The US Supreme Court has given permission to President Donald Trump’s administration to fully enforce the controversial travel ban that bars people from six countries with a Muslim majority from entering the country
The court said in an order that the policy can be rolled out even as legal challenges filed against it continue in courts. Two of the nine judges dissented to the order.
The ban is applicable to citizens of Iran, Chad, Somalia, Libya, Yemen and Syria.
Latest Ban Third Version
Announced in September, the latest ban is the third version of Trump’s order and was challenged immediately after it was announced in the appeals courts of Virginia and California.
Lower courts had indicated just before the ban came into effect that portion of the ban must be suspended until legal challenges are dealt with. But the Supreme Court’s order supersedes the injunctions of the lower courts and will allow the ban to come into full effect.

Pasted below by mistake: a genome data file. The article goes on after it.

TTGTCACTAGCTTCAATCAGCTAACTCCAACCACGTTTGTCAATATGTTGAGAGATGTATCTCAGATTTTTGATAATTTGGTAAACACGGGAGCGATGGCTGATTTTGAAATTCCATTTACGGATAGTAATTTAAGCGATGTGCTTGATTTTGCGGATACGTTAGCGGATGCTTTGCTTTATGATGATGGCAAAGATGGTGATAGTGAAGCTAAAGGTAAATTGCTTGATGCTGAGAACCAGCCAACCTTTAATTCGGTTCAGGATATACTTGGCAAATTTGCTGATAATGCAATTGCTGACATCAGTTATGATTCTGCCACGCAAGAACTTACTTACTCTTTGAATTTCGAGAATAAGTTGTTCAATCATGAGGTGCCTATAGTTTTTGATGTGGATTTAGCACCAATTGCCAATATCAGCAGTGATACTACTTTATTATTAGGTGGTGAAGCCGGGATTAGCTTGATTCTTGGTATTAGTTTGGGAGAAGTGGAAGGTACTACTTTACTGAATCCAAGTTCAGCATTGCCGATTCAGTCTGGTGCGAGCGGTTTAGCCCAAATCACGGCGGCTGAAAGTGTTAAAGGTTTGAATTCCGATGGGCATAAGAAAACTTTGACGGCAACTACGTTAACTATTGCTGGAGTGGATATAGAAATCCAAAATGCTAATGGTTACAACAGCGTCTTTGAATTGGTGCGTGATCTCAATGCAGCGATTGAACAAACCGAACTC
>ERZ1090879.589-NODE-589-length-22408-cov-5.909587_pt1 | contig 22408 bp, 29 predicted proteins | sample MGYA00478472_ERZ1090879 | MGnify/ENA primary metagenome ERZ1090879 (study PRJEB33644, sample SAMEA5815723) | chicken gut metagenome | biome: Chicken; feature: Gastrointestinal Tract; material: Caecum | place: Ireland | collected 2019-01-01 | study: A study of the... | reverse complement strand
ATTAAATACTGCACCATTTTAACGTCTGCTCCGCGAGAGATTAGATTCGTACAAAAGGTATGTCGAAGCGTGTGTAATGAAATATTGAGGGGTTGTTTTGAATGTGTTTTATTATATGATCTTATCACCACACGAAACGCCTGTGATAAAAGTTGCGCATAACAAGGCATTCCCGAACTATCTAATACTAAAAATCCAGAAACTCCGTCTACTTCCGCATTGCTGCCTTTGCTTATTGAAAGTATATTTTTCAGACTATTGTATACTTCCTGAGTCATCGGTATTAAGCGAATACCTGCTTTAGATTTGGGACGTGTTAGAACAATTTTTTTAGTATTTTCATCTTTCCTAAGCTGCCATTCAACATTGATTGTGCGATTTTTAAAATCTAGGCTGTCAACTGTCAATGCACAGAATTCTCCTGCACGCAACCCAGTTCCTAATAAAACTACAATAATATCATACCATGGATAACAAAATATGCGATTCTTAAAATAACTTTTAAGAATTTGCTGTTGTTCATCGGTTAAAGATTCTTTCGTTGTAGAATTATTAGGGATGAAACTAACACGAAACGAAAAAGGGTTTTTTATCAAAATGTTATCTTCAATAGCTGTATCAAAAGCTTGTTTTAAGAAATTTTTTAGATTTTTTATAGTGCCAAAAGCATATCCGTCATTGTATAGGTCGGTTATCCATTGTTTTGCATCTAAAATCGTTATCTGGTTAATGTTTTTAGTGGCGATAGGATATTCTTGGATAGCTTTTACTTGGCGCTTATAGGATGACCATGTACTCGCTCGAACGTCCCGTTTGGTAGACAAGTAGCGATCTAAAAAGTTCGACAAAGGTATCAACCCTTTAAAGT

The court noted in its order that the appeals courts reviewing the ban must decide quickly on its legality.
Lower courts previously put in restrictions on the ban’s scope with respect to applicants and refugees having a “bona fide” relationship with U.S. residents. The US Department of State earlier this year expanded the definition of “close family” to comprise grandparents and other such relatives to constitute a “bona fide” relationship for those looking to enter the country from the six countries mentioned in the list.
Ruling Not Considering Legal Merits
The ban has been widely criticised across board. The American Civil Liberties Union (ACLU), which has challenged the ban, noted that the Supreme Court ‘s orders were ” not a ruling on the merits”.
Karen Tumlin, the legal director for the National Immigration Law Centre, also agreed pointing out that the Supreme Court hadn’t “addressed the legal merits of the latest Muslim ban nor the human impacts with its order today”.
The latest version of the ban bars people from North Korea and some government officials from Venezuela. The courts have allowed these provisions to be implemented.
According to the Trump administration, the ban targets residents from countries who do not provide sufficient information for the thorough vetting of the travellers.